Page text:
Once my eyesight had returned back to normal I was itching to get back to business. I had taken delivery of some pressure treated feather-edged board that my local timber mill had made for me, and I soon got to work cladding the shed.

11_CladdingIt went up surprisingly easily and pretty soon I was ready to treat it with some decking oil to preserve the golden color against the elements. Continue reading “Cladding”

Shed construction

Once the  concrete had cured for a week or two I began the task of constructing the timber frame. I used Canadian Lumber Standard (CLS) for everything. I believe it is usually used for stud-work, but it is a fantastic material for building a shed. It is supplied planed and with rounded edges and is 38mm by 89mm. I got my local timber mill to deliver it in 4.8m lengths.


Using a chop saw for speed, I made my frame one wall at a time and constructed them flat before raising them and staking them in place. This way I could do the whole thing on my own. I used a circular saw and mallet and chisel to notch out the recesses for the studs and noggins and I made my stud centres just the right width so that when I started skinning with 6mm ply, I didn’t have to make too many cuts. Once the walls were up, the whole frame was bolted down to the concrete base, and it was time to start the roof. Continue reading “Shed construction”

Groundworks and slab

It took me quite a while to mark out exactly where I wanted my new shed to be. Eventually I decided on about a metre away from the house and, as per plan, the dimensions of the shed just under 4 metres by just over 5 metres (12′ x 17′). That gives me a floor area of 20m² (200ft²). I would have like to have more, but alas, I am no only restricted by the authorities in this case – the old shed was in the way, and I didn’t want to knock it down without the new one being built.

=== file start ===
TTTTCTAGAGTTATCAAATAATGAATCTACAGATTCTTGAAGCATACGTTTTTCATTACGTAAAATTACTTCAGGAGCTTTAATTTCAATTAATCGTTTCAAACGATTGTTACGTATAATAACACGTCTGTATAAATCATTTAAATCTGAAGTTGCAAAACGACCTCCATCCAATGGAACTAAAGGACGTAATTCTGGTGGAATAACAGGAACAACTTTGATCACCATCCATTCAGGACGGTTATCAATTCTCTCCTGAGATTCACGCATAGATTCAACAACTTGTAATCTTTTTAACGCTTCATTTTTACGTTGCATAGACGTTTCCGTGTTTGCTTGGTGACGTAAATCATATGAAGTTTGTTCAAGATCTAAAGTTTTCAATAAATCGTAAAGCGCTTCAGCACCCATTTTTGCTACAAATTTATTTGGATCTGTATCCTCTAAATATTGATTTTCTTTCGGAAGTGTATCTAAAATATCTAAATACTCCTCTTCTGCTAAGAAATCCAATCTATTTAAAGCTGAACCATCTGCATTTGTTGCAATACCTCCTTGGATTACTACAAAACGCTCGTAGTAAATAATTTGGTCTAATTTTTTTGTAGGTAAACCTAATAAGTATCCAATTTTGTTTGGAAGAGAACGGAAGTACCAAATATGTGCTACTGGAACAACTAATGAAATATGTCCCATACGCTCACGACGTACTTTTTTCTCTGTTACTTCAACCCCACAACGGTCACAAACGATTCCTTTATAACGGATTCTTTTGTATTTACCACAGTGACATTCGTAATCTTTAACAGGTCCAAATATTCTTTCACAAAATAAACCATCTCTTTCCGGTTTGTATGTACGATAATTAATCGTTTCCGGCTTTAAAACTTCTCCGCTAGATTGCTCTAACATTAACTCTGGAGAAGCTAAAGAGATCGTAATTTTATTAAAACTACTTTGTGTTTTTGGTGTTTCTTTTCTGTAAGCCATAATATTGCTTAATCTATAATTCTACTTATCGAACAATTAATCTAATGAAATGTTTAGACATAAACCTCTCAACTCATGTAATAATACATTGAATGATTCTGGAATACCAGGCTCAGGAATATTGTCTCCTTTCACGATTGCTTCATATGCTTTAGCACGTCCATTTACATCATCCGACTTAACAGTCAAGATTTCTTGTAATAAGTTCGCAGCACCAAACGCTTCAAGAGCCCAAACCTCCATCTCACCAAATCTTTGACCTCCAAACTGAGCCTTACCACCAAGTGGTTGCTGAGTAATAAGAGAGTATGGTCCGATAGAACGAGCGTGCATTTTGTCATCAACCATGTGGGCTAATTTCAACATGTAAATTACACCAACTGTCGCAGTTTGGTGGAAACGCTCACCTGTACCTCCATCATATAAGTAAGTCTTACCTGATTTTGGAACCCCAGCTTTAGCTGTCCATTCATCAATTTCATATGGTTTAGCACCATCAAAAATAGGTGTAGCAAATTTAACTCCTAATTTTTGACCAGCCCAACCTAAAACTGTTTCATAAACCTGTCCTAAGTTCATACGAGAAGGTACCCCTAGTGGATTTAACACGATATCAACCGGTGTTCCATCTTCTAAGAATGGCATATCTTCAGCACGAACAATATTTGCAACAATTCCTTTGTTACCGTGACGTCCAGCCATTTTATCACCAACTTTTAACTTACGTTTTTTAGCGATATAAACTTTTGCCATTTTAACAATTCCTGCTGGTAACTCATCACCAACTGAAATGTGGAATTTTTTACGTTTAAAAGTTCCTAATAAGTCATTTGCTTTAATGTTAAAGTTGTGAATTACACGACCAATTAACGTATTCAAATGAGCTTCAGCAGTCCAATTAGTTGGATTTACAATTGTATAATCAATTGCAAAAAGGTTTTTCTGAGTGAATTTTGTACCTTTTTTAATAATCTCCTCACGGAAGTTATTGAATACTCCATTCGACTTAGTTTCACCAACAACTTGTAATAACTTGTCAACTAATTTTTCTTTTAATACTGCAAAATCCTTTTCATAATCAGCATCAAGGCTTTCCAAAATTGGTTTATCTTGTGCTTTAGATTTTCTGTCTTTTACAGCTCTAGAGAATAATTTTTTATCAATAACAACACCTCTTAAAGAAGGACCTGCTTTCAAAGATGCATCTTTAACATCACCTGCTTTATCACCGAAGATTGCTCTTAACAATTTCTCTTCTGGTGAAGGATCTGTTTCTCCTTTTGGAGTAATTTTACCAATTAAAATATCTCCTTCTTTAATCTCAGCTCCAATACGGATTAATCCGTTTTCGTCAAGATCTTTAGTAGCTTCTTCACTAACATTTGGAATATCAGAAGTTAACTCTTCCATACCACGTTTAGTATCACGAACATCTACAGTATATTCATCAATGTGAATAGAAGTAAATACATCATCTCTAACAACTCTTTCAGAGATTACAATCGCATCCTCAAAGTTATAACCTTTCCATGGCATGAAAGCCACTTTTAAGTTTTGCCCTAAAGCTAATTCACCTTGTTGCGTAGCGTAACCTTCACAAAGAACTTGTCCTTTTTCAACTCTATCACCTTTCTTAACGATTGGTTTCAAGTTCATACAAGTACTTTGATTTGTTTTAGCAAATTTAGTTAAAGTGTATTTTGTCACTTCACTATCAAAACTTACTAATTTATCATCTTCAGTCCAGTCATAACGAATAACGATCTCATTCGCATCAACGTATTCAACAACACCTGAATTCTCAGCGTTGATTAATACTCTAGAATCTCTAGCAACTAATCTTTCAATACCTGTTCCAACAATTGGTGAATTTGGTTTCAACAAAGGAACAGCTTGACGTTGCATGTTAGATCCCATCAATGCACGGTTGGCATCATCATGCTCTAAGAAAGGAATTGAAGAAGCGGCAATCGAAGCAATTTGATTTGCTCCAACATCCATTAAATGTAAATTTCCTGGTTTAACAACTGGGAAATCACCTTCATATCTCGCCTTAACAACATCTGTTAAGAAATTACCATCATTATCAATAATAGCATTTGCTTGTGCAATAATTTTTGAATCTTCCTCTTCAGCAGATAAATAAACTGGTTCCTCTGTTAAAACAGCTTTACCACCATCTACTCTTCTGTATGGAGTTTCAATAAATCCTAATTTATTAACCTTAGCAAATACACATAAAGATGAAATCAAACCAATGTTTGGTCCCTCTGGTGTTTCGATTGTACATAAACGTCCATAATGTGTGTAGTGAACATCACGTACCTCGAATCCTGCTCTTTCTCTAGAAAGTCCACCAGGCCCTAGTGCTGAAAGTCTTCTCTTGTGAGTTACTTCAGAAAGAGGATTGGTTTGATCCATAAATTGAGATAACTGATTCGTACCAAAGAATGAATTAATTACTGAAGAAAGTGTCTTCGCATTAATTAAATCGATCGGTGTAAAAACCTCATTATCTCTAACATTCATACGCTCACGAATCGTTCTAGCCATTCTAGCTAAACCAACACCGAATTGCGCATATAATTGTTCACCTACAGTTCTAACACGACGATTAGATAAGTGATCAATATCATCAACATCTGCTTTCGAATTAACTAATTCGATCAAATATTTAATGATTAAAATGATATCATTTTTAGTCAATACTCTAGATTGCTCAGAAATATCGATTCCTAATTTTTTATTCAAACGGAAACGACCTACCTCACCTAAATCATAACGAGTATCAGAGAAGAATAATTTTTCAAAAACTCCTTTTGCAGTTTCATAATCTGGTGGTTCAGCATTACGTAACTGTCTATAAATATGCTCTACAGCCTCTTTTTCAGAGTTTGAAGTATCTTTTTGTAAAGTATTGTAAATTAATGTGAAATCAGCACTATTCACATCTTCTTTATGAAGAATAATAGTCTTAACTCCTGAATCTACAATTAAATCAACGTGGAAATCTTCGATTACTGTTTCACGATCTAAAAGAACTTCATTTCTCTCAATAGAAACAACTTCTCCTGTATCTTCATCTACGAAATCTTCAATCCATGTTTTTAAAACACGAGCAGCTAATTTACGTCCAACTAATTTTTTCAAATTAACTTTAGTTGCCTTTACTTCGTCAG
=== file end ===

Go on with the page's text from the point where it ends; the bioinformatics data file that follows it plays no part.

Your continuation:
01_Marking_out    02_Digging_out

Continue reading “Groundworks and slab”


I’ve always enjoyed woodworking. When I was a kid I’d be out in my dad’s shed, fiddling about with bits of wood, whittling at sticks, breaking his tools. Recently though, I’ve taken up ‘proper’ woodworking as a hobby. I’ve also, for various reasons, decided to go down the hand tool route as much as possible. There is a bit of a back story to this, so before I start posting about woodworking, I thought I’d spend a bit of time talking about how I got to the stage I’m at now.

About 15 years ago, my wife and I bought our house, which came with an old asbestos clad packing shed. It was the ugliest thing going, but it was useful to store the bikes and lawnmower, and the ever increasing stash of tools that accumulated as we renovated the house.

Old_Shed_2     Old_Shed_3

As you can see, it became quite the pigsty. It always took an age to find anything. Continue reading “Beginnings”

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